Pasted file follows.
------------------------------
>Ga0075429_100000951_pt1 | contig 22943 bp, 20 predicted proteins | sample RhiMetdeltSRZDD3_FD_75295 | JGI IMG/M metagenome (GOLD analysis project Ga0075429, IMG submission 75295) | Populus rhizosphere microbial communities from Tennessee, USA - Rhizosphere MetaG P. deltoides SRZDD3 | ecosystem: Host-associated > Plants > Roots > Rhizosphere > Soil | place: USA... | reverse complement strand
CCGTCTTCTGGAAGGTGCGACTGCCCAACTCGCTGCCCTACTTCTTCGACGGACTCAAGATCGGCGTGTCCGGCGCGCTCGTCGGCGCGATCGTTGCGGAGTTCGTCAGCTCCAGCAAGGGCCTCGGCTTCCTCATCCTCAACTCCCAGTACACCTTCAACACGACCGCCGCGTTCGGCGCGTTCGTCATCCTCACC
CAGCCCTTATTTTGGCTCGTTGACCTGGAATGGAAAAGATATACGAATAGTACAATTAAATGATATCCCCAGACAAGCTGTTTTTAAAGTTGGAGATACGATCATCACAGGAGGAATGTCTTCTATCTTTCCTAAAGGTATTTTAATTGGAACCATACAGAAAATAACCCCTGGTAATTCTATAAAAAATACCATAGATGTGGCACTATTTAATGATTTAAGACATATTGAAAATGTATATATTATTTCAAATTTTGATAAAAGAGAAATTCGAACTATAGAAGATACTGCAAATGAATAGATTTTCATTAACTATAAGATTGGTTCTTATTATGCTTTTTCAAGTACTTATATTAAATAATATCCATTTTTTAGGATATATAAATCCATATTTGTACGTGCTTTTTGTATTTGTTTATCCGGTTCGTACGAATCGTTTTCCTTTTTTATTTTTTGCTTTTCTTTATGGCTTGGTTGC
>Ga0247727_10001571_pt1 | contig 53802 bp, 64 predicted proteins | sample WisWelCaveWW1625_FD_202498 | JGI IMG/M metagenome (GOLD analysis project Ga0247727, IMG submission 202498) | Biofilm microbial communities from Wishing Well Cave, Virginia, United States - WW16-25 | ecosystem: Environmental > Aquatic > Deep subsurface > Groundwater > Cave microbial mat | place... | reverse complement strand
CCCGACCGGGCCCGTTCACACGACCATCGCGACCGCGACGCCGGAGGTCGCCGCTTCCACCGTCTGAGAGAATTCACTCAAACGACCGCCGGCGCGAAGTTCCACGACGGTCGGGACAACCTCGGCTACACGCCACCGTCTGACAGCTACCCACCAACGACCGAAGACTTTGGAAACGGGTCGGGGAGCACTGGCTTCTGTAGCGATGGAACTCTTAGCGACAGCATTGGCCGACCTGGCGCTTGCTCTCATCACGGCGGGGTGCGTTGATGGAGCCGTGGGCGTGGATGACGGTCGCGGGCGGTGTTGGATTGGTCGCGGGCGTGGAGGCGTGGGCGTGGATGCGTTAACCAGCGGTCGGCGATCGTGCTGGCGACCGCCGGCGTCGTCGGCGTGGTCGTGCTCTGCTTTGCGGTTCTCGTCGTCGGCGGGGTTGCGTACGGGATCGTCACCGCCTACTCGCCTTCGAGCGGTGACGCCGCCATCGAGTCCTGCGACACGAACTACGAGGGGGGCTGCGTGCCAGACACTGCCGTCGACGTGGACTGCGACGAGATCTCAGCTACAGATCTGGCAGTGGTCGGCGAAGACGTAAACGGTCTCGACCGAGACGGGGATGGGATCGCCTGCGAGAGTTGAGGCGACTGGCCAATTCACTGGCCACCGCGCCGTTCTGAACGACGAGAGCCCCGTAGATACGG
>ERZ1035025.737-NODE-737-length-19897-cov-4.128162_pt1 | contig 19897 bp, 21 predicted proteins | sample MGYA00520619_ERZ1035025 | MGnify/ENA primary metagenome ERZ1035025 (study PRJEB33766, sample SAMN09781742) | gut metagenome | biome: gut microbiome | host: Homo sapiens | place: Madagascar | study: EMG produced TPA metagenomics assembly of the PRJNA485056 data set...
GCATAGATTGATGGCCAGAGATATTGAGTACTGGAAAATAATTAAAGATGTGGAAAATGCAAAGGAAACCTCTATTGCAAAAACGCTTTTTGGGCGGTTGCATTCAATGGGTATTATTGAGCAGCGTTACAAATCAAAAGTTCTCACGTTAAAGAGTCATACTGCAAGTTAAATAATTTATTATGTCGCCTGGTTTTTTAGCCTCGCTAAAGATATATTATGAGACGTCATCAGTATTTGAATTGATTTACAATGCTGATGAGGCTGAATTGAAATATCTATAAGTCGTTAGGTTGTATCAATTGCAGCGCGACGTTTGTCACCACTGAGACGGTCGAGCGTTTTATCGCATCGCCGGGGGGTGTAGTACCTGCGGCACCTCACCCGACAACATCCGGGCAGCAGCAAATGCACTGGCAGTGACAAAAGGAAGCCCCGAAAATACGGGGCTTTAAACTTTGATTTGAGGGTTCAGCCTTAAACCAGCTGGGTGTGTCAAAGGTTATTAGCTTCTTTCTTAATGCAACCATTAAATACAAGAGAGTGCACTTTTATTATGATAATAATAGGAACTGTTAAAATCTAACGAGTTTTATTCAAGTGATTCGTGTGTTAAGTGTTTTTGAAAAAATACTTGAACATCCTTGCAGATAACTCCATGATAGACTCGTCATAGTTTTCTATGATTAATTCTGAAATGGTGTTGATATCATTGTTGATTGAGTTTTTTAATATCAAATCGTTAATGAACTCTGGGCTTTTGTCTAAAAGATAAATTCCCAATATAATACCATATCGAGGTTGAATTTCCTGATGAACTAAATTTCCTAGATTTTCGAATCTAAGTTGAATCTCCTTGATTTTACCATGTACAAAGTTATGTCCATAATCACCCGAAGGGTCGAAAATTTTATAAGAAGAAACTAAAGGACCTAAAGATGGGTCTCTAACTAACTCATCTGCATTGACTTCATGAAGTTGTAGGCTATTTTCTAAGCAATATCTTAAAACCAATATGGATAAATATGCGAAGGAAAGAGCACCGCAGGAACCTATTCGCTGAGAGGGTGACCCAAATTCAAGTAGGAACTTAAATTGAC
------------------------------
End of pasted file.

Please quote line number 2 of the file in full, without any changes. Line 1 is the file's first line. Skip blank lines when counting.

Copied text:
CCGTCTTCTGGAAGGTGCGACTGCCCAACTCGCTGCCCTACTTCTTCGACGGACTCAAGATCGGCGTGTCCGGCGCGCTCGTCGGCGCGATCGTTGCGGAGTTCGTCAGCTCCAGCAAGGGCCTCGGCTTCCTCATCCTCAACTCCCAGTACACCTTCAACACGACCGCCGCGTTCGGCGCGTTCGTCATCCTCACC